Rietbok plane crash off East London still shrouded in mystery

No respite for relatives plagued by suspicions on disaster off Eastern Cape coast 52 years on

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Wednesday March 13 marked 52 years since South African Airways Flight 406 plummeted into the sea in 1967 on its approach to East London, killing all 25 people on board.
What caused the Rietbok air disaster remains a mystery and continues to trouble the surviving relatives of the doomed passengers.
The failure to recover the victims’ bodies and the presence of two high-profile figures on board has fuelled speculation about a nefarious cover-up by the apartheid government.
The official inquiry, headed by judge Cecil Margo, suggested the captain, Gordon Benjamin Lipawsky, might have suffered a heart attack, resulting in him losing control of the Viscount, and that his first officer, Brian Trenwith, was unable to regain control before the Rietbok crashed into the sea.
However in his book Final Postponement, Margo pointed to structural failure as the reason for the crash.
Margo died in 2000.
Navy diver Malcolm Viviers in 1998 suggested the wreck had in fact been located soon after the crash and claimed that via a video monitor on the SAS Johannesburg he had seen the bodies of passengers still strapped in their seats in the plane.
Dr David Klatzow, an imminent Cape Town-based independent forensic scientist who pointed out flaws in the investigation of the 1987 Helderberg air disaster, was approached about 15 years ago by some relatives of victims of the Rietbok disaster.
Klatzow said they had told him they had been called to the state mortuary to identify the bodies after the crash. However, when they arrived at the mortuary, no bodies were to be found.
“But I was also shown a postmortem report showing one of the family members had died of multiple injuries,” Klatzow said.
“So there was a postmortem report without a body.”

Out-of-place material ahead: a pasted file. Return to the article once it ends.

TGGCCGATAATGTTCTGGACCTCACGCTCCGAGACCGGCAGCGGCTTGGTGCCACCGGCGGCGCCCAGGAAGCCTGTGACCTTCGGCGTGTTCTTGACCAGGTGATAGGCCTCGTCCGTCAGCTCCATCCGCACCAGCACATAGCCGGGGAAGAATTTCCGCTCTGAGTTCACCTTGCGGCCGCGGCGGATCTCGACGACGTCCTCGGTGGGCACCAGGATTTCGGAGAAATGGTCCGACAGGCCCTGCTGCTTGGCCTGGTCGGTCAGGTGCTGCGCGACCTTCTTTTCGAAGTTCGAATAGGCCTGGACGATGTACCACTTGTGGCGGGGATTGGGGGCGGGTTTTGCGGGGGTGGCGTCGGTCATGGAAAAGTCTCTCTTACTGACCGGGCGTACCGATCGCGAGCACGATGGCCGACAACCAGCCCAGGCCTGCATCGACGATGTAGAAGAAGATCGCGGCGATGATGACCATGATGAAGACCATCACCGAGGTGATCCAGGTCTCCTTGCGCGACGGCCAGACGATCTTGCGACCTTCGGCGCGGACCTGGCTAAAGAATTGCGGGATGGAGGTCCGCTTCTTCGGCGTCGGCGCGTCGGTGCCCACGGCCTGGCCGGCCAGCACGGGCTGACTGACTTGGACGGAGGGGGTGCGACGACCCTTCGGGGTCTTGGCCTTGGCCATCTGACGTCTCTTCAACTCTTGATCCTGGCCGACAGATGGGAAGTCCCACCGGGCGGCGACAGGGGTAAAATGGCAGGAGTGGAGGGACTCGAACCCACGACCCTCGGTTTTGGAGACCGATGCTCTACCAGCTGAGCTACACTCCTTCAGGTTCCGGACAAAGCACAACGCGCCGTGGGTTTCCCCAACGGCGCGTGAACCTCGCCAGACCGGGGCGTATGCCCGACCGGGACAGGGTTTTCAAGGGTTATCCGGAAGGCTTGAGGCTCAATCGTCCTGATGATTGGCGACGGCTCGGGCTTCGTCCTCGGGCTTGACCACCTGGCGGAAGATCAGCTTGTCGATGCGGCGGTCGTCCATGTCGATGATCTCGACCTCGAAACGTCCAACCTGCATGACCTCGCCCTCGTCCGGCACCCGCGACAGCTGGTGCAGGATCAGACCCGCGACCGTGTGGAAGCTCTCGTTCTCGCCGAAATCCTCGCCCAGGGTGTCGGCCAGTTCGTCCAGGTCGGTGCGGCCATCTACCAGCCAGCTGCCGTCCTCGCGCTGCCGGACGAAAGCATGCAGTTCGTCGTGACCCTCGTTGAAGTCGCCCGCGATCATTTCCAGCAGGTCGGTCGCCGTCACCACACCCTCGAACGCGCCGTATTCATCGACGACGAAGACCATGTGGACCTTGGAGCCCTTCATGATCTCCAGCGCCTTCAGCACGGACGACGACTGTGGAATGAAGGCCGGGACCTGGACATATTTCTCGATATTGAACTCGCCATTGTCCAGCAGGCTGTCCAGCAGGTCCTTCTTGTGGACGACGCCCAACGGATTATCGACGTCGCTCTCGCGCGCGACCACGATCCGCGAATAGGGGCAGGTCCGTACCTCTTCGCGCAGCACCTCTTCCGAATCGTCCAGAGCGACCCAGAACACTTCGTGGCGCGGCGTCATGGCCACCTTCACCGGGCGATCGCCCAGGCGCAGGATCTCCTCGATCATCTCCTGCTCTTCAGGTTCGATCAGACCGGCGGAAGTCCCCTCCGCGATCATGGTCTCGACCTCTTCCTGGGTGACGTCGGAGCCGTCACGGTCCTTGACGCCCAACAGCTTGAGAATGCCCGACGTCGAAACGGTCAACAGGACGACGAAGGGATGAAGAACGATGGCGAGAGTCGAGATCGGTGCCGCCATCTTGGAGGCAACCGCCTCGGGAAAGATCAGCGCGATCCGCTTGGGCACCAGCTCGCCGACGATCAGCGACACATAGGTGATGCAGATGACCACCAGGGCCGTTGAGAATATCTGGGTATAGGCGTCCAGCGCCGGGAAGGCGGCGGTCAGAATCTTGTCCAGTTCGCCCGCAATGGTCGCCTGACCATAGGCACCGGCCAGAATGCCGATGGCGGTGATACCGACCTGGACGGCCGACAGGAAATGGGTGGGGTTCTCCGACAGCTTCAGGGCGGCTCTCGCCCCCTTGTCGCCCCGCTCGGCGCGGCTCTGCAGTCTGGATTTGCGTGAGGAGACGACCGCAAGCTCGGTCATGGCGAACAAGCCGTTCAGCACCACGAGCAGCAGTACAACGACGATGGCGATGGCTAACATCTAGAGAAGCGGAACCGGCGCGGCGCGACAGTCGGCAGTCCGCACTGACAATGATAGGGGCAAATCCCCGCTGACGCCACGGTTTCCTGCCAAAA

He said there was no question that the investigation into the Rietbok crash had been a sham, and that Margo was notorious for having covered up for the apartheid regime.
“I called him a crook, even when he was still alive,” Klatzow said.
JP Bruwer, at the time the vice-rector of the then University of Port Elizabeth and acting chair of the Broederbond, was on board the doomed plane.
Bruwer’s eldest daughter, Griet le Roux, 75, told the Dispatch about the aftermath of the crash.
“My brother and his wife got a phone call on the night of the crash.
“At the time they were living in Pieketberg in the Western Cape. The mortuary asked them to drive to East London to identify the bodies,” she said.
“So they drove to East London, but when they got there, the people at the mortuary told them there had been a mistake and there were no bodies.
“We found out later that somebody else had booked his flight from Port Elizabeth to
The official inquiry suggested the captain, Gordon Benjamin Lipawsky, might have suffered a heart attack
East London. We don’t know who,” Le Roux said.
In 1998, families of victims approached the Truth and Reconciliation Commission asking for the government to reopen the case, but were denied.
This was the first time Le Roux had the opportunity to meet members of other victims’ families.
“There was one lady who told us how she had also been called by the mortuary workers, who even described the dress her daughter was wearing and the ring on her finger. But again, when they got to the morgue, there were no bodies.”
Le Roux claims her father was targeted because he had the ear of the then leader of apartheid South Africa, Hendrik Verwoerd, and was trying to persuade him to soften apartheid policies.
“My father wrote the speech Verwoerd was due to deliver before he was assassinated. We think Verwoerd was killed to stop him making the speech.
“My aunt told me that after my father attended Verwoerd’s memorial service, he told her, ‘I’m the next one’.”
Ian Boyd, a commercial pilot, is the son of the late James Boyd, who at the time of the crash was a pilot for SAA.
On Tuesday, March 14 1967, James Boyd and fellow crew members arrived in East London from Johannesburg as part of the salvage operations.
According to Boyd, his father said the wreckage was about 130ft below, easily accessible to divers.
“On the Friday of that week he was found dead in his hotel room at seven in the morning.”
Boyd’s mother was told he had died of a heart attack.
“My father was 51 years old. He was healthy – he was a Springbok golfer. There was no postmortem and we were never shown the body.
“Before he died, my father phoned my mother to tell her that he thought there were shady things going on.”
Although his father died in East London, the death certificate was signed in Benoni.
East London author and investigator Alan D Elsdon, a former policeman who wrote a book called The Tall Assassin, posits that a bomb was placed on the Rietbok by a member of the Bureau of State Security.

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